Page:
As one of the most diverse states in the Union, Oregon has some great scenic drives for any motorcycle enthusiast. In fact, the natural features of the state have made tourism a leading industry. Few other states have as many beaches, mountains, waterfalls, forests, rivers, lakes, volcanoes, caves, canyons, and high deserts.

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Oregon Coast Scenic Byway

From Portland take I-5 North and US-30 West to Astoria where the coastal trip begins. Conveniently, US-30 becomes US-101 which is known as the Oregon Coast Highway in Oregon. Most of the US-101 offers breath-taking views of the ocean and surrounding areas. There are many sites worth exploring along the route. Every school kid learned that Lewis and Clark spent the winter of 1805 in this region. The Lewis & Clark National Historical Park makes for an interesting stop along the way. Fort Stevens State Park and Ecola State Park are other historic sites of interest. Ecola State Park has a segment of the Oregon Coast Trail known for whale watching. There are also stops known for sea lions and other sea creatures. The total length of this trip is 338 miles and takes about 6 to 8 hours to drive straight through. But you ought to take several days to enjoy everything the Oregon Coast Highway has to offer.

Hells Canyon Scenic Byway

How would you like to explore the deepest canyon on the North American continent? You can start by driving through Hells Canyon Scenic Byway. From Portland, take I-84 East to La Grande Oregon where the drive begins. This Interstate Drive is about 261 miles and takes 4 to 5 hours to complete. Exit 261 will take you to La Grande. Stopping at the Ranger Station for more information would be wise. While there you can see the Eastern Oregon Fire Museum and vintage fire trucks. Take OR-82 East and be on the lookout for mountain sheep, elk, deer, and bald eagles. There are alternately farmlands and wild areas along the route. Traveling east on OR-350 will take you to Wallowa Mountain Loop Road which rises almost 9,400 feet and offers stunning panoramic views. Eventually, you reach Hells Canyon Overlook with interpretive signs to explain the geology. Baker City is regarded as the end of the trip Here you can connect with I-84 to return home to Portland. Mileage for the Byway is estimated as just under 200 miles and takes about 5 hours to drive straight through. Snow in the winter may cause the road to be closed. In July there is a Hells Canyon Motorcycle Rally where thousands of bikers gather for a tour of the Hells Canyon area.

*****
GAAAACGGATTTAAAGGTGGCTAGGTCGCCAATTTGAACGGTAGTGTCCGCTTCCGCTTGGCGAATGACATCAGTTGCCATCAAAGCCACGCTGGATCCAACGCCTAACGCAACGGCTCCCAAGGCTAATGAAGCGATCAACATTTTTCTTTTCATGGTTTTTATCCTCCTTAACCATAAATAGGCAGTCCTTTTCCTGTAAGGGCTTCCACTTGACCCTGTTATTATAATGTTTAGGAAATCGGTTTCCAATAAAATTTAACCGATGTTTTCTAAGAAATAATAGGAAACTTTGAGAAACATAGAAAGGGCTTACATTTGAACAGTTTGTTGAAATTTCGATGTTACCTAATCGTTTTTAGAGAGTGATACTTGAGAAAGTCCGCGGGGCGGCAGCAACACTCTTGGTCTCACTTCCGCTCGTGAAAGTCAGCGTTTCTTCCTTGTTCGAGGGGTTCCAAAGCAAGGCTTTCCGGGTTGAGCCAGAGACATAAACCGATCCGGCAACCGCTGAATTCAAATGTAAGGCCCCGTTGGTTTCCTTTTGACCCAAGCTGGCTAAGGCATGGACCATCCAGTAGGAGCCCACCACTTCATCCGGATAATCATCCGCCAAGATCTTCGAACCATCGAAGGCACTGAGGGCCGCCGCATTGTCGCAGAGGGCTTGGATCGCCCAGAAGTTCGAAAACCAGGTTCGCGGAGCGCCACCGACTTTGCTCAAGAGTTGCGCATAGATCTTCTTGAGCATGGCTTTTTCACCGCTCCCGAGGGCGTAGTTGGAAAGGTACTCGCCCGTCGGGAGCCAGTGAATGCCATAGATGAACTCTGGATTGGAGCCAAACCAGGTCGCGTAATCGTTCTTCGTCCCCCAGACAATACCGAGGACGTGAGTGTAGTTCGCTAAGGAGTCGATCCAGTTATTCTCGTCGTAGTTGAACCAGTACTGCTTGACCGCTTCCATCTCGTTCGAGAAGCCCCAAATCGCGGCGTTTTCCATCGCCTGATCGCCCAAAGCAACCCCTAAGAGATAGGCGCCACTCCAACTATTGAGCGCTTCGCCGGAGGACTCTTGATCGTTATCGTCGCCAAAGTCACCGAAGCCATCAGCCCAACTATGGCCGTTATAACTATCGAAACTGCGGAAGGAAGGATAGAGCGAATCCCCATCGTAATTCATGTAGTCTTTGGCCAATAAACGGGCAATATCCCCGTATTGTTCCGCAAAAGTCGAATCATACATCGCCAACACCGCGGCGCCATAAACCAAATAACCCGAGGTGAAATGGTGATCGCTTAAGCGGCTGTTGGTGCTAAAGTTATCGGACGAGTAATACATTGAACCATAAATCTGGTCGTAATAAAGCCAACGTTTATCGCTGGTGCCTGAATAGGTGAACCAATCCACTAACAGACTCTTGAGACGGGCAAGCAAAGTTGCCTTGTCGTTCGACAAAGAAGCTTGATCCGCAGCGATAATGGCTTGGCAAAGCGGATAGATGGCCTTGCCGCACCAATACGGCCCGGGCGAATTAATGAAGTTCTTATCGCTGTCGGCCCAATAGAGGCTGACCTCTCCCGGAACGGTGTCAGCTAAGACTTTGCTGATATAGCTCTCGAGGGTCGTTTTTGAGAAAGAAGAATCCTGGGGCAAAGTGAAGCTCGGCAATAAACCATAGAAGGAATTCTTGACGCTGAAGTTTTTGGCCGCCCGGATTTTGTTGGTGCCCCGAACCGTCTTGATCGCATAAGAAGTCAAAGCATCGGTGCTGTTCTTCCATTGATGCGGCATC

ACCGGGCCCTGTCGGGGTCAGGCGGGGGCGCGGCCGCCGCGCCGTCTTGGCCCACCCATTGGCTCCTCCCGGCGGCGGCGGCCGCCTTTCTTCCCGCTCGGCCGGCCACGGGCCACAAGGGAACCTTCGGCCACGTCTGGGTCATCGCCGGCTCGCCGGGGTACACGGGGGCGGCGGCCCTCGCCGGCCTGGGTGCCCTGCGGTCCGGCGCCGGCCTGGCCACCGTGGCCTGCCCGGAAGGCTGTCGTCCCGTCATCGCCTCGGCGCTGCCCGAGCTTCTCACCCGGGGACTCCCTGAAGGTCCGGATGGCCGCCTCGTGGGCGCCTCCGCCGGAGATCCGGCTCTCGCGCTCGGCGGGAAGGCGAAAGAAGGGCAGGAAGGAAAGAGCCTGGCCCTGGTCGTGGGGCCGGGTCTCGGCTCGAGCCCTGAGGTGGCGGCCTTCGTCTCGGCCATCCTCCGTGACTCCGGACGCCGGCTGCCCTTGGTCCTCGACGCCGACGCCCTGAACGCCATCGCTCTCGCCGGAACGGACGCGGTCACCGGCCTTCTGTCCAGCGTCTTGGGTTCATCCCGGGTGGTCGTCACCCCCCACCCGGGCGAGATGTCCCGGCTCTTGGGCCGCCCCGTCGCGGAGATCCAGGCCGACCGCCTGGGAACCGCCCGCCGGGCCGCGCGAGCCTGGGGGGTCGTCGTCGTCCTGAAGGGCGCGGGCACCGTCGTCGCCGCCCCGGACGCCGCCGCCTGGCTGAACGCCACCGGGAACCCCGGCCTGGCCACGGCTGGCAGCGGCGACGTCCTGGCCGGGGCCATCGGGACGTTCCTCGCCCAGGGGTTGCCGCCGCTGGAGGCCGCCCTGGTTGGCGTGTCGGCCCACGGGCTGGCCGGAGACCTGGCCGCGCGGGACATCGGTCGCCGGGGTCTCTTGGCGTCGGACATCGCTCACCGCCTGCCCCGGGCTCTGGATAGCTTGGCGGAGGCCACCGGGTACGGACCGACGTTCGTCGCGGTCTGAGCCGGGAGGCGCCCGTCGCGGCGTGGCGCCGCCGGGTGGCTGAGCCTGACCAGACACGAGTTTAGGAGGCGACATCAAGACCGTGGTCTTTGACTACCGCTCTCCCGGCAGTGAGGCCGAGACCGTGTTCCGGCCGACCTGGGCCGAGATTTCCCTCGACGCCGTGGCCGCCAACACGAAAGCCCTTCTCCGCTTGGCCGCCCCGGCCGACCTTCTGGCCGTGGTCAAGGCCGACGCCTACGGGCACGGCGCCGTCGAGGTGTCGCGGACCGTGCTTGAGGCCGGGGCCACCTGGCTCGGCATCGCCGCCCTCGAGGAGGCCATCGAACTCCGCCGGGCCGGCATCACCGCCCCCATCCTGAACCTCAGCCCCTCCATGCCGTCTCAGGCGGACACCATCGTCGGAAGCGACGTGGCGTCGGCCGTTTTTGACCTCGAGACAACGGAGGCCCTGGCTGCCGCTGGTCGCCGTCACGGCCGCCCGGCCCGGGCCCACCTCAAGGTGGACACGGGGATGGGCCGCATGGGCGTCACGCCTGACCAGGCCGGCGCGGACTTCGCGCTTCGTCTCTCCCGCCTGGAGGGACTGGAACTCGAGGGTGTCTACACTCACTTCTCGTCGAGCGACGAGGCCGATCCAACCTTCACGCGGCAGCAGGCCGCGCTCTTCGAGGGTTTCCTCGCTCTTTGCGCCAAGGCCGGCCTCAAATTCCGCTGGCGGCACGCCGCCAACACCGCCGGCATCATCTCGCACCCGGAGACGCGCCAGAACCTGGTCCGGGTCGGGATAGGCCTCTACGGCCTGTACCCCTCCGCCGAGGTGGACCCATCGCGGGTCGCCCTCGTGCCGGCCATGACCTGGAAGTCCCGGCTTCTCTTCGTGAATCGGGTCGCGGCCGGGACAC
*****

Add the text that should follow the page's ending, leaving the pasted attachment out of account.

Journey Through Time

From Portland take I-84 East for about 96 miles. Take exit 104 to get to US-97 South to Biggs Junction where the Journey Through Time begins. This Scenic Byway extends 286 miles from Biggs Junction to the end at Baker City where you can catch I-84 to return to Portland. The main attraction is the John Day Fossil Beds National Monument. This monument has three sections or units that cover a total area of 14,062 acres. These units are the Sheep Rock Unit, the Painted Hills Unit, and the Clarno Unit. Parts of the drive make you think you are on another planet with unusual rock formations, unique landscapes, and 45 million-year-old craggy pinnacles that stand 150 feet tall. Just make sure you allow plenty of time to explore everything.

Mount Hood

Highway 26 runs through Portland, so you can take this East to Gresham where the drive begins. In this area, US-26 is known as the Mount Hood Highway. The trip is 80 miles long and can be easily done in a day. At 11,240 feet, Mount Hood ranks as Oregon’s highest point. Mount Hood is one of the several volcanoes in Oregon. However, it is regarded as a potentially active volcano and probably the next one in Oregon to erupt. As you enter the Mount Hood National Forest, you will see wildflowers, waterfalls, alpine lakes, and a lot of wildlife that includes birds, black bears, and mountain lions. The end of the trek is in the Town of Hood River. From here, you can drive back to Portland on I-84. Mount Hood is one of three Oregon volcanoes that is on the list of the ten most dangerous volcanoes in the US. The other two are Crater Lake and South Sister Volcano.

The Oregon Bigfoot Highway

The Oregon Bigfoot Highway is taken from the title of a book about Bigfoot sightings and related incidents. Start on Oregon Route 224 and go East until you reach the town of Estacada. Route 224 continues into Mount Hood National Forest. This route is essentially another way to explore the Mount Hood National Forest. However, this area boasts many reports of Bigfoot sightings, so you just never know!

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While there’s plenty to see in beautiful Oregon, there are also a lot of other highways and byways to explore. Be sure to check out our post on the Pacific Coast Highway for more of our favorites!